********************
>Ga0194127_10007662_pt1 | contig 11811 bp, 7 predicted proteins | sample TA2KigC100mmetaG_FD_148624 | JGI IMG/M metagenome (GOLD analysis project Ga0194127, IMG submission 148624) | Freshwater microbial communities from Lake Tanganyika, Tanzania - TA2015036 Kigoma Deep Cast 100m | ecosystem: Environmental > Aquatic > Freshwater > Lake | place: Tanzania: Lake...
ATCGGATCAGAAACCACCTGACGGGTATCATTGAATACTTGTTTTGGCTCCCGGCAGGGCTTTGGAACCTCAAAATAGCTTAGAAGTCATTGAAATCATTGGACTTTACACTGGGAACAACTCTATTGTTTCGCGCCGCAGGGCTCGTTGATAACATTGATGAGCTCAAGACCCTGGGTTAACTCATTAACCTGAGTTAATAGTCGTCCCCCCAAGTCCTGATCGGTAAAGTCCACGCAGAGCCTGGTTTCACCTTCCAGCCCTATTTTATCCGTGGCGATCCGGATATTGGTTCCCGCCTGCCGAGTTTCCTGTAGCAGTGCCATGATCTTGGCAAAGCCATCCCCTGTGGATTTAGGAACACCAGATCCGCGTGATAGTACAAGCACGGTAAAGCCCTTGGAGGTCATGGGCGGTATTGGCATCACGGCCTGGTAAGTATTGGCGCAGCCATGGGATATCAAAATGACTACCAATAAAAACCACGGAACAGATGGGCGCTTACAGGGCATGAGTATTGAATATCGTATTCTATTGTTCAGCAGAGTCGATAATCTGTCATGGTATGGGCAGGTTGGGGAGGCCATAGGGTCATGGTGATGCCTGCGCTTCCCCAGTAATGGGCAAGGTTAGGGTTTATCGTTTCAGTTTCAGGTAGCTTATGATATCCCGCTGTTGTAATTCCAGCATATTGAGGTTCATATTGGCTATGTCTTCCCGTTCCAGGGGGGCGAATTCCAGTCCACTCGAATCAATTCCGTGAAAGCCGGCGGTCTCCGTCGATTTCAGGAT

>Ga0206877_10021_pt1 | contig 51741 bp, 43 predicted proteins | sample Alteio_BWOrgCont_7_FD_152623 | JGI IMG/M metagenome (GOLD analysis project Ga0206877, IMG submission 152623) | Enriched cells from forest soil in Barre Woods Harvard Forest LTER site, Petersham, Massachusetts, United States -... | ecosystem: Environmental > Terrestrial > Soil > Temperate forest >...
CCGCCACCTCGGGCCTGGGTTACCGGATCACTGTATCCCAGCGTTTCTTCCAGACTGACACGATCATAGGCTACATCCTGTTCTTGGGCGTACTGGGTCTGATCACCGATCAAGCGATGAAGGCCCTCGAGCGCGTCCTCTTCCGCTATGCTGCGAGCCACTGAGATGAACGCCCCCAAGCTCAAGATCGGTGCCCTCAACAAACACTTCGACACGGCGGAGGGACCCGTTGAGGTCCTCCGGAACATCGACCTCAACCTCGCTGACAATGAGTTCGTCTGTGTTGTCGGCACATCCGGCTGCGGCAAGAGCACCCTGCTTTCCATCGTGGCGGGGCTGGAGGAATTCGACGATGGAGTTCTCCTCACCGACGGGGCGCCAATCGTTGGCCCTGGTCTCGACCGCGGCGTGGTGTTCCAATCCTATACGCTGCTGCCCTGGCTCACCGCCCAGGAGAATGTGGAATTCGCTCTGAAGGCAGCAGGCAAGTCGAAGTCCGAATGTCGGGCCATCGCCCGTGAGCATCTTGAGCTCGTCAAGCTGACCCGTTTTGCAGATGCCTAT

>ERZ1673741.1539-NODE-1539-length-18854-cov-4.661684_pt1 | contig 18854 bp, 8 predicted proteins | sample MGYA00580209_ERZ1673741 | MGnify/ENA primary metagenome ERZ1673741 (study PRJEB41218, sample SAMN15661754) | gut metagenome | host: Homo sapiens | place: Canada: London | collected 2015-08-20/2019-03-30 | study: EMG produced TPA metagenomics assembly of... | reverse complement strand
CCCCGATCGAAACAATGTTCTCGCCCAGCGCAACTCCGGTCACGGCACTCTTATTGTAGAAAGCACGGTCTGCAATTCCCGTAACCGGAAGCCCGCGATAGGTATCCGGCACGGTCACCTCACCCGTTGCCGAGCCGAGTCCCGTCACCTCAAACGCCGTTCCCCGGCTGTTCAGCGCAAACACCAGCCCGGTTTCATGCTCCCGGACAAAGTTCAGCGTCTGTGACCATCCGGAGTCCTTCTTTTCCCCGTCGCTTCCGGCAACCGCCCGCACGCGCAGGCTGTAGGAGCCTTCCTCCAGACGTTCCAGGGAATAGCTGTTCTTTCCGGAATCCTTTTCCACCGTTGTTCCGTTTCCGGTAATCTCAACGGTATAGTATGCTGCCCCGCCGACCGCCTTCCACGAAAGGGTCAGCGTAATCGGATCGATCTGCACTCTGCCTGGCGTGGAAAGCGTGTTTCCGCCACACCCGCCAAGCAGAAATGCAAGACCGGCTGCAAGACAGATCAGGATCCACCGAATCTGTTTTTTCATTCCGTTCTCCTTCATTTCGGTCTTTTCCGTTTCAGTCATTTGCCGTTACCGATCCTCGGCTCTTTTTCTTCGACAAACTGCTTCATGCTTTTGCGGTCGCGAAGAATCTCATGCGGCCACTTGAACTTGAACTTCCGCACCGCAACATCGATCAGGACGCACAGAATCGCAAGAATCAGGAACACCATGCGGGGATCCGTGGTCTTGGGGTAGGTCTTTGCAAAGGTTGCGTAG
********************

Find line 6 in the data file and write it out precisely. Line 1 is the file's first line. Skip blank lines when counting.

CCCCGATCGAAACAATGTTCTCGCCCAGCGCAACTCCGGTCACGGCACTCTTATTGTAGAAAGCACGGTCTGCAATTCCCGTAACCGGAAGCCCGCGATAGGTATCCGGCACGGTCACCTCACCCGTTGCCGAGCCGAGTCCCGTCACCTCAAACGCCGTTCCCCGGCTGTTCAGCGCAAACACCAGCCCGGTTTCATGCTCCCGGACAAAGTTCAGCGTCTGTGACCATCCGGAGTCCTTCTTTTCCCCGTCGCTTCCGGCAACCGCCCGCACGCGCAGGCTGTAGGAGCCTTCCTCCAGACGTTCCAGGGAATAGCTGTTCTTTCCGGAATCCTTTTCCACCGTTGTTCCGTTTCCGGTAATCTCAACGGTATAGTATGCTGCCCCGCCGACCGCCTTCCACGAAAGGGTCAGCGTAATCGGATCGATCTGCACTCTGCCTGGCGTGGAAAGCGTGTTTCCGCCACACCCGCCAAGCAGAAATGCAAGACCGGCTGCAAGACAGATCAGGATCCACCGAATCTGTTTTTTCATTCCGTTCTCCTTCATTTCGGTCTTTTCCGTTTCAGTCATTTGCCGTTACCGATCCTCGGCTCTTTTTCTTCGACAAACTGCTTCATGCTTTTGCGGTCGCGAAGAATCTCATGCGGCCACTTGAACTTGAACTTCCGCACCGCAACATCGATCAGGACGCACAGAATCGCAAGAATCAGGAACACCATGCGGGGATCCGTGGTCTTGGGGTAGGTCTTTGCAAAGGTTGCGTAG